"Look around you," says Thomas Atteberry, a fund manager at First Pacific Advisors. "How many things can you find that were made in the U.S.A?"
Buying bundles of Treasurys knocks down interest rates, making borrowing cheap. But it also motivates investors to move out of safe investments into riskier ones in search of better returns. The stock market, for instance, rises in value and everyone with some of their savings in stocks feels wealthier. Ideally, it produces what what economists call a "wealth effect": People who feel better off spend more.
The problem, according to some critics, is that cheap borrowing costs and buoyant markets make a fertile environment for bubbles, which eventually pop. "The effort to help the economy sets up another more dangerous bubble," says Grantham, who warned of Japan's surging real estate and stock markets in the 1980s, soaring Internet stocks in the 1990s and the housing market in the 2000s.
Stocks in developing countries are a likely candidate for the next bubble. Cash from Europe and the U.S. has plowed into emerging markets, such as Brazil and Chile, since the financial crisis, largely because these countries have less debt and faster economic growth than in the developed world.
Another concern: Hedge funds borrowing cheap money can magnify their bets, taking a loan at 2 percent to buy a security that's rising 10 percent. They sell the security, pay off the bank and pocket the rest. That's true whenever interest rates remain low. Falling rates allow speculators to borrow larger amounts. In the extreme, losses from hedge funds and other borrowers can put their banks at risk and leave governments to clean up the mess.
The game only works as long as the investment keeps climbing. When the bubble breaks, the fallout can devastate an economy.
"I think bubbles are the main villain in this piece," Grantham says.
Cheap debt provided the fuel for the housing bubble, allowing home buyers to take out larger loans on the belief that somebody else would buy the house at a higher price. Fed chief Ben Bernanke's answer, Grantham said, is to start the cycle over again by blowing a new bubble. "All they can do is replace one bubble with another one," he said.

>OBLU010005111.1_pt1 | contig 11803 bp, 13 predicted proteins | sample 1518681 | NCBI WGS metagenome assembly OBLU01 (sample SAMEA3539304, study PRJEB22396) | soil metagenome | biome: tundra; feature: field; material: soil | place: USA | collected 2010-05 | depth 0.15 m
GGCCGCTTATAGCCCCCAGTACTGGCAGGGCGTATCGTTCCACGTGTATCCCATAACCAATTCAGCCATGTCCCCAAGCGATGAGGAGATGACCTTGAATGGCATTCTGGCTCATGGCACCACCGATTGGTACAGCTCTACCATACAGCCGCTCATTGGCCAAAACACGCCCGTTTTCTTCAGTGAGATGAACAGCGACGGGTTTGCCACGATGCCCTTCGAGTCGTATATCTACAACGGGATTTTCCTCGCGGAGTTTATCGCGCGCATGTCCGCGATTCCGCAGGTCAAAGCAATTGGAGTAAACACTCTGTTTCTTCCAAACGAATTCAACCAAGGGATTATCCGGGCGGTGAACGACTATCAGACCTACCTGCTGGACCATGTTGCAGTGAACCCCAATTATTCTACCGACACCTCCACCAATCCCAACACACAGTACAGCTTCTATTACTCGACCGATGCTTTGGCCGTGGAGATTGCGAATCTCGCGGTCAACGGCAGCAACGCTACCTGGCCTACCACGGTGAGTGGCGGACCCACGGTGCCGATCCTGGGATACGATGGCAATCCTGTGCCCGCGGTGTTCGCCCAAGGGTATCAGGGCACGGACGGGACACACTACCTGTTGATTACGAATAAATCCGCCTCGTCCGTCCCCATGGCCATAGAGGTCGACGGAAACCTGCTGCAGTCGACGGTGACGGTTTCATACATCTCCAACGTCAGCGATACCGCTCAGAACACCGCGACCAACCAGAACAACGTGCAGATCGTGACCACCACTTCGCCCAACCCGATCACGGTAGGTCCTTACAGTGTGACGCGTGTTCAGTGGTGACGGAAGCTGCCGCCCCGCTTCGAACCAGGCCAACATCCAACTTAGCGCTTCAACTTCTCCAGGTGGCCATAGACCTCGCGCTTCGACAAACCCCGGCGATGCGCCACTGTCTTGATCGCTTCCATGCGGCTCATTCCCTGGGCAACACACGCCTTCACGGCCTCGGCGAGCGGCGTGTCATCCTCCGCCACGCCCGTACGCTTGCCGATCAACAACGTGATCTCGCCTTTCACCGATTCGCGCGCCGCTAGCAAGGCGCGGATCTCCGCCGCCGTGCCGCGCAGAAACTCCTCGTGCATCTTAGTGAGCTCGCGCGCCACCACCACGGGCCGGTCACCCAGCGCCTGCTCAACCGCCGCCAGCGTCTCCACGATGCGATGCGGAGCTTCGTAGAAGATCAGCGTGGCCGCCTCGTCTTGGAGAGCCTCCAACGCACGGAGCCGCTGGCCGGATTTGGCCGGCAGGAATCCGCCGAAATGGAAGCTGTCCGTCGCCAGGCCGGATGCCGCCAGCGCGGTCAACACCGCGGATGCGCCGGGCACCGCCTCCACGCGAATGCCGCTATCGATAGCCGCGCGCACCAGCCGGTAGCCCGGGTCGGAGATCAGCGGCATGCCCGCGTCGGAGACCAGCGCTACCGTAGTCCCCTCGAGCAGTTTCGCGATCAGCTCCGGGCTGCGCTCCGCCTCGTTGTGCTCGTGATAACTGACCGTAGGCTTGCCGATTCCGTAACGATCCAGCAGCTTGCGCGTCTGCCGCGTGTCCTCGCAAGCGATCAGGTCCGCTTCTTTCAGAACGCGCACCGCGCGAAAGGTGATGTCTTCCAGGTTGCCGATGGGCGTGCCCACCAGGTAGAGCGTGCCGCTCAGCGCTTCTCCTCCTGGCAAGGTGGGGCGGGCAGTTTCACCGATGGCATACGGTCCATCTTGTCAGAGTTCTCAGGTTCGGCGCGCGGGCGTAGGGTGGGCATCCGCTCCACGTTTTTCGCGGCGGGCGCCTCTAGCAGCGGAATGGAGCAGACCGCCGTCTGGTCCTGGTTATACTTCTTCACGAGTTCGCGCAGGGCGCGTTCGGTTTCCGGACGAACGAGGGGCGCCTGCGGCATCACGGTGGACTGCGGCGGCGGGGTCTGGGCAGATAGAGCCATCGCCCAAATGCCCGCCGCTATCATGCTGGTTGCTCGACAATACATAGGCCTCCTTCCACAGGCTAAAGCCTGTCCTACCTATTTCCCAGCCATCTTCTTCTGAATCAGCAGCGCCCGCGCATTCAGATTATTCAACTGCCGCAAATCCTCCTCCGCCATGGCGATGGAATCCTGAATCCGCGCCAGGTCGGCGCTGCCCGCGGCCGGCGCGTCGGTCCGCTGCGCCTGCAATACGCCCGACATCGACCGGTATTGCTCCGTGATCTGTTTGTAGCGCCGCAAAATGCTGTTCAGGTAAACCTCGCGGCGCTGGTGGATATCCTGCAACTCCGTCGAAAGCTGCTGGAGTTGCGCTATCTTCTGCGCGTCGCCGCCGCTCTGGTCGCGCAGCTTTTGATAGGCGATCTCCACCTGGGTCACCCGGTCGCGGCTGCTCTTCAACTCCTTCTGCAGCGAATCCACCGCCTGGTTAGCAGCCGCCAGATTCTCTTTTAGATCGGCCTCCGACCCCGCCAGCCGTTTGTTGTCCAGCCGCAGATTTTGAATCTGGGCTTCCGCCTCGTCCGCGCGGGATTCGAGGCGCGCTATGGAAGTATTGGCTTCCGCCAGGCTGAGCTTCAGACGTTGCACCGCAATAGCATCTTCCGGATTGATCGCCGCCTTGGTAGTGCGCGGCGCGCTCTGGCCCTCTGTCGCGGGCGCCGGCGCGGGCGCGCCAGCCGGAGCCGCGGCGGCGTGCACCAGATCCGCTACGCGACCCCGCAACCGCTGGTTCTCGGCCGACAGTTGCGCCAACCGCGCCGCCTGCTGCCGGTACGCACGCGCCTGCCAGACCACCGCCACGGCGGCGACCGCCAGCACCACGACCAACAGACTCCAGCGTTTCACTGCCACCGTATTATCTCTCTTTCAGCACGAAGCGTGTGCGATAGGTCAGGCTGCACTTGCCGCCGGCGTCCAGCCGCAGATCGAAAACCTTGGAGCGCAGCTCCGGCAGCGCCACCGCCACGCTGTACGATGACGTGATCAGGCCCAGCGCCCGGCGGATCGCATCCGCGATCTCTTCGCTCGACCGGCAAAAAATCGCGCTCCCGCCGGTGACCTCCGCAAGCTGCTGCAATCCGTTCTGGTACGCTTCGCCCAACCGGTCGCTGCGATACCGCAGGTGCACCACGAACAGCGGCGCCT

For others in the bond market, the greatest worry isn't that the Fed will flood the economy with dollars and lets inflation run wild. It's that the Fed will prove too timid.
"Whether QE2 works or not will be decided by the bond market," says Christopher Rupkey, chief economist at Bank of Tokyo. "Without a big number that gets the market's attention, the program they announce could be dead on arrival."
News reports that the Fed may spend less than the $500 billion bond traders have been betting on has helped push long-term rates higher in the last three weeks. David Ader, head of government bond strategy at CRT Capital, sketches one scenario if the Fed shoots too small. Say the Fed announces a $250 billion plan. The yield on the 10-year Treasury note, which is used to set lending rates for mortgages and corporate loans, could jump from 2.6 percent to maybe 3.2 percent.
"If the Fed's efforts fail we suddenly look like Japan," Ader says. "Japan started off wimpishly, then did it again, and again and then they wound up losing a decade."